Sir Richard George Rogers is an Italian-British architect who is best known for his high-tech approach to architecture which he describes as “celebrating the components of structure”.
His work in architecture spans more than half a century, where he has designed pioneering buildings such as the headquarters for Lloyd’s of London, and the Centre Pompidou in Paris.
Here we discuss his colorful life and distinguished career.
- Born: Richard George Rogers, 23 July 1933 (85 years old), Florence, Italy
- Nationality: British, Italian
- Occupation: Architect
- Parent(s): Dr. William Abrahams Rogers, Mamie Levy Rogers
- Practice: Rogers Stirk Harbour + Partners
- Website: www.rsh-p.com
Sir Richard George Rogers was born on 23 July 1933 in Florence, Italy. He is best known for his functionalist and modernist designs in high-tech architecture. Today, he is a senior partner at his firm, Rogers Stirk Harbour + Partners.
Throughout his career, Richard Rogers has received numerous awards for his work such as the RIBA Gold Medal, the RIBA Stirling Prize, the Pritzker Prize, among many others. In 1996, he was named The Lord Rogers of Riverside.
Facts about Richard Rogers
- He was the first architect to deliver the BBC’s annual Reith Lectures in 1995
- In 2009, he stood down as the chief advisor on architecture and modernism to Mayor of London Boris Johnson
- Richard Rogers has served as an advisor on urban strategies to two mayors of Barcelona
- Two of his collaborators, Norman Foster and Renzo Piano have also won the Pritzker Architecture Prize
- His uncle, Ernest Nathan Rogers, was a prominent Italian Architect
Richard Rogers’ Family
Richard Rogers was the son of Dr. William Abrahams Rogers and Mamie Levy Rogers.
His father was the cousin of one of Italy’s most prominent architects, Ernesto Nathan Rogers. Ernesto was also a contributing editor to Casabella and Domus, which are the leading architectural magazines in Italy.
His father was the grandson of an English Dentist who had settled in Italy.
Richard Rogers’ mother was from Trieste. His maternal grandfather was an executive at an insurance company, who had initially studied architecture and engineering.
He also has a younger brother, Peter William Rogers, a property developer and co-founder of Stanhope.
Richard Rogers was born on 23 July 1933 in Florence (Tuscany), Italy.
At the wake of World War II, Richard Rogers’ family moved back to England. In England, Richard Rogers entered the public school system by joining St Johns School, Leatherhead. Between 1951 and 1953, Richard Rogers went into National Service.
At school, Richard Rogers experienced trouble reading and memorizing his schoolwork and therefore did not excel academically.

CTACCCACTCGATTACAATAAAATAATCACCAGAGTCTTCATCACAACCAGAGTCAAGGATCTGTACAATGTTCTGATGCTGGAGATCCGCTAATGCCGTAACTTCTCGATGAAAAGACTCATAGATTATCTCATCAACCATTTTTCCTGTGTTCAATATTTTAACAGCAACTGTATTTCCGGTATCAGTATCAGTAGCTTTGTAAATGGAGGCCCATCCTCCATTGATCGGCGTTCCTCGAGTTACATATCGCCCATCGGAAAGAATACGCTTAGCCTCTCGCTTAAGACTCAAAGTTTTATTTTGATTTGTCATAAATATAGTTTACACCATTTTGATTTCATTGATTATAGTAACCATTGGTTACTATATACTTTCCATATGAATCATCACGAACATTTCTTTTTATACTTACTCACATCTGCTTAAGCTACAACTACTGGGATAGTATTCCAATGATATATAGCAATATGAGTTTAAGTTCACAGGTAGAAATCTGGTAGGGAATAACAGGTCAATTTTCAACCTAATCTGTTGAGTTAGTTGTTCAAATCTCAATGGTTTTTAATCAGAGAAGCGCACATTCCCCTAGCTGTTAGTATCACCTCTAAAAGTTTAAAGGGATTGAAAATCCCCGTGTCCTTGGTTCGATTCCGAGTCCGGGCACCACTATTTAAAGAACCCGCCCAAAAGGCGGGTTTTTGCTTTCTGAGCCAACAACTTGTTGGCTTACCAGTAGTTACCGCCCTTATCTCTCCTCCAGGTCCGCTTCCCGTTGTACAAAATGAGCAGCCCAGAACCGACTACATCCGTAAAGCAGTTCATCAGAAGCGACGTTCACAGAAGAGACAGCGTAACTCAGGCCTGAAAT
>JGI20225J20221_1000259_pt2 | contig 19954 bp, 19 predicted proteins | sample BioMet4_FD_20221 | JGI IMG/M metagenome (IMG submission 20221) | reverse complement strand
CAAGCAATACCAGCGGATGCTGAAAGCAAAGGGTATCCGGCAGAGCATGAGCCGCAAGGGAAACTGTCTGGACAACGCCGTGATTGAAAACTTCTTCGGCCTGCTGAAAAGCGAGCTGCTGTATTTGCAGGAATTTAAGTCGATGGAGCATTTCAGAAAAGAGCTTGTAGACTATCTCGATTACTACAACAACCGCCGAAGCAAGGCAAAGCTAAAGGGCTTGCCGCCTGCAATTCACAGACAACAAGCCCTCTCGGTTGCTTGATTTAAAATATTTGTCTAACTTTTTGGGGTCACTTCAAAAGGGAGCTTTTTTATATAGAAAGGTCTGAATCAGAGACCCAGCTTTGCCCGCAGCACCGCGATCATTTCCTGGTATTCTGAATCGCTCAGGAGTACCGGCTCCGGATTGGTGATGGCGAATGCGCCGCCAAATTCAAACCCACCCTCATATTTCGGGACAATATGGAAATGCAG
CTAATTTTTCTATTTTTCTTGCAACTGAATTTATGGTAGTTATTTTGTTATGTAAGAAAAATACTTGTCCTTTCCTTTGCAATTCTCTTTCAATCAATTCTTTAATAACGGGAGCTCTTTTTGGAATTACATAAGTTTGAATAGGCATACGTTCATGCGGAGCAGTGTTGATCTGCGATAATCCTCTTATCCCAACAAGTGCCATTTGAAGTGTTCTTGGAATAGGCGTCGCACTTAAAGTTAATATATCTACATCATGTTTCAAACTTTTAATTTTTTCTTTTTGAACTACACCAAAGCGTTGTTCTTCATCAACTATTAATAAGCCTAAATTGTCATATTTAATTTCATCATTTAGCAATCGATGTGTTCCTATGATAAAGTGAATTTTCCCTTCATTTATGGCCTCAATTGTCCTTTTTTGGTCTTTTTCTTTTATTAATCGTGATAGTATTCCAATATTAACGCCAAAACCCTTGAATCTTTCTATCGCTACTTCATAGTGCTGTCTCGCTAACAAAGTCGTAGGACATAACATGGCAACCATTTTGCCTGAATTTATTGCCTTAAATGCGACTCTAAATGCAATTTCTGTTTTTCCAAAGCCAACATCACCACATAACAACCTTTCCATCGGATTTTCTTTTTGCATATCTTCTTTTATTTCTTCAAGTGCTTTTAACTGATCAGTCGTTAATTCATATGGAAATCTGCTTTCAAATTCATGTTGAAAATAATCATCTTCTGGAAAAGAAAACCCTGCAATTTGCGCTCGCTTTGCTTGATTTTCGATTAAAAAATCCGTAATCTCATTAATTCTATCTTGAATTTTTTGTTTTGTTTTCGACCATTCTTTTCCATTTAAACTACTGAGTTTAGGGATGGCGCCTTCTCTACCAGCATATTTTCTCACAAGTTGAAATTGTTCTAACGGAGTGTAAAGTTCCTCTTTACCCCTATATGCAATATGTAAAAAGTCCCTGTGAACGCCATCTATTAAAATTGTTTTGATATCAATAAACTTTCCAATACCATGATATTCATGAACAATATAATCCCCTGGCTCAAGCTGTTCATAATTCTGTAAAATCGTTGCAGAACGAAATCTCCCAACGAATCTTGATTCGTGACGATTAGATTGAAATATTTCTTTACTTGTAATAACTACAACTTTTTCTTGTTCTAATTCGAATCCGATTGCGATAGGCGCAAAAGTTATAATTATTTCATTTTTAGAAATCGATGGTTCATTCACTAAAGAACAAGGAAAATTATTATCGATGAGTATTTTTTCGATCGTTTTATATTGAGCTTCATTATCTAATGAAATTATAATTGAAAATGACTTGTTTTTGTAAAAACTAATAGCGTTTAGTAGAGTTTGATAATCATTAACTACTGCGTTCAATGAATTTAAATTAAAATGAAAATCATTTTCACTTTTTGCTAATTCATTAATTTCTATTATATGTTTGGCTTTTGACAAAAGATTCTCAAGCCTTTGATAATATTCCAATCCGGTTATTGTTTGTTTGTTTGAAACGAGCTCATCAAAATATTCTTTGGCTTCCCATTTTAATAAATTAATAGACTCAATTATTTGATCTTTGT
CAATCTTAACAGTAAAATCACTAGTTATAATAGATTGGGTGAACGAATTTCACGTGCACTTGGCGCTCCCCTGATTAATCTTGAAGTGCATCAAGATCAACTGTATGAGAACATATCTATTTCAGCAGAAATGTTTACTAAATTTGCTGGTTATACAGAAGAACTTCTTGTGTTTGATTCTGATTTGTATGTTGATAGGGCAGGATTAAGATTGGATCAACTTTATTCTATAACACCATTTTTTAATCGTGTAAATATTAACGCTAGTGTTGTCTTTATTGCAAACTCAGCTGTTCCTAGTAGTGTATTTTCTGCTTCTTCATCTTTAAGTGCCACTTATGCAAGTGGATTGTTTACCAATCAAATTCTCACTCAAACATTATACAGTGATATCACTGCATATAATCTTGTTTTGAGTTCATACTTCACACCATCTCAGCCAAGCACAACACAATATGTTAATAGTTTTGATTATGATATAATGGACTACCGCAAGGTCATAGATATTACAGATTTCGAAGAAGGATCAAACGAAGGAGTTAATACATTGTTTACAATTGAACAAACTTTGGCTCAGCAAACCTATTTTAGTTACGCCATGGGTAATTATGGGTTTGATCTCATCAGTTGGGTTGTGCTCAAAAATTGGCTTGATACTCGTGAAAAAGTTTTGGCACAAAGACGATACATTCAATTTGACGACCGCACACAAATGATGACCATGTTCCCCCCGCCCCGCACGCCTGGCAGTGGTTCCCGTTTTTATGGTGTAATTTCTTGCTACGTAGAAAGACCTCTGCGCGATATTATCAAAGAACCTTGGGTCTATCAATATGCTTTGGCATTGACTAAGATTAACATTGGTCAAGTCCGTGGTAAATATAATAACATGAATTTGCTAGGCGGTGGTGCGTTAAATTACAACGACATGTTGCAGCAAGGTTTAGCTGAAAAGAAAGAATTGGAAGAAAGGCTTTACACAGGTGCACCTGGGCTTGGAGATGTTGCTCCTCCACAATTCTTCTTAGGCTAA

This made him believe that he was stupid and this affected his childhood. He was not able to read until the age of 11. He later realized that he was dyslexic, after having his first child.
He then took a foundation course at Epsom School of Art (now known as University for the Creative Arts) after leaving St Johns School. He then went to the Architectural Association School of Architecture in London. There, he got a diploma between 1954 and 1959.
Richard Rogers later graduated with a masters degree in architecture from Yale School of Architecture in 1962 on a Fullbright Scholarship.
There, he met Su Brumwell, a planning student, and fellow architecture student Norman Foster.
Rogers’ married his first wife, Su Brumwell, in 1960, where together, they have three sons, Ben, Zad, and Ab.
Rogers’ current wife is Ruth Rogers, who is a chef and co-owner of The River Cafe’, a restaurant in west London. Together, the couple have two sons, Roo and Boo, along with 12 grandchildren.
Early training & influences
While growing up, several members of Richard Rogers’ family were architects. His maternal grandfather studied architecture and engineering.
His father’s cousin was Ernest Rogers, one of Italy’s prominent architects. His mother had a great interest in modern design and encouraged Richard Rogers’ interest in the visual arts.
In 1951, there was the Festival of Britain. The festival brought the first officially sanctioned modern architecture to Britain. At the time, Richard Rogers’ family was pushing him to a possible career in dentistry. He, however, lacked the qualification. He was impressed with some of the temporary buildings set for the festival, which sparked his interest.
He later traveled to Italy and spent some time in Trieste. There, he got to know Ernesto and his work. He later decided on attending the Architectural Association.
In 1963, architecture graduates; Richard Rogers, Su Brumwell, Norman Foster, and Wendy Cheesman established an architectural firm called Team 4. The firm was dissolved by Rogers and Foster after friction emerged within the firm.
The Creek Vean was one of the first projects that Team 4 was commissioned. The project was a commission from Su Brumwell’s parents, Marcus and Irene Brumwell. The house was to be built in Feock, Cornwall. The construction of Creek Vean took place between 1963 and 1966. It was the first house to ever win a R.I.B.A. Award.
Another of Team 4’s projects was Skybreak House, which is located in Radelt, Hertfordshire. Construction of the house began in 1965 and was completed a year later. The interior of the house was later used in the film, A Clockwork Orange.
The final project that Team 4 had before dissolving was the design and construction of Reliance Controls building in Swindon. The construction of the building was completed in 1967. The building created a common entrance and canteen, removing the separation of workforce and management.
Richard and Su Rogers Architects (with John Young and Laurie Abbott)
After Team 4 split up, Richard Rogers continued to collaborate with Su Rogers together with John Young and Laurie Abbott. Richard and Su Rogers designed and constructed the Rogers House which was commissioned by Richard Rogers’ parents.
Piano + Rogers
Richard Rogers and Renzo Piano set up the Piano & Rogers office in London in 1971. Together, Rogers and Piano won the competition for the design of Centre Pompidou. The high-tech design for the Centre Georges Pompidou which was constructed between 1971 and 1977, made it look like an urban machine.
The design of the building immediately garnered attention from the architectural community. The building has colorful air ducts and elevators positioned on the building’s exterior. The building created a vivid aesthetic impression and the structure’s playfulness challenged institutional ideas of what a museum should be.
Other buildings designed by the collaboration between Richard Rogers and Renzo Piano were; Universal Oil Products in Tadworth, UK, which was constructed between 1969 and 1974, the B&B Italia headquarters in Como, Italy, whose construction began in 1972 and was completed in 1973. They also designed the Patscentre Research Laboratory in Melbourn.
The Richard Rogers Partnership
The separation of Richard Rogers and Renzo Piano was finalized in 1978.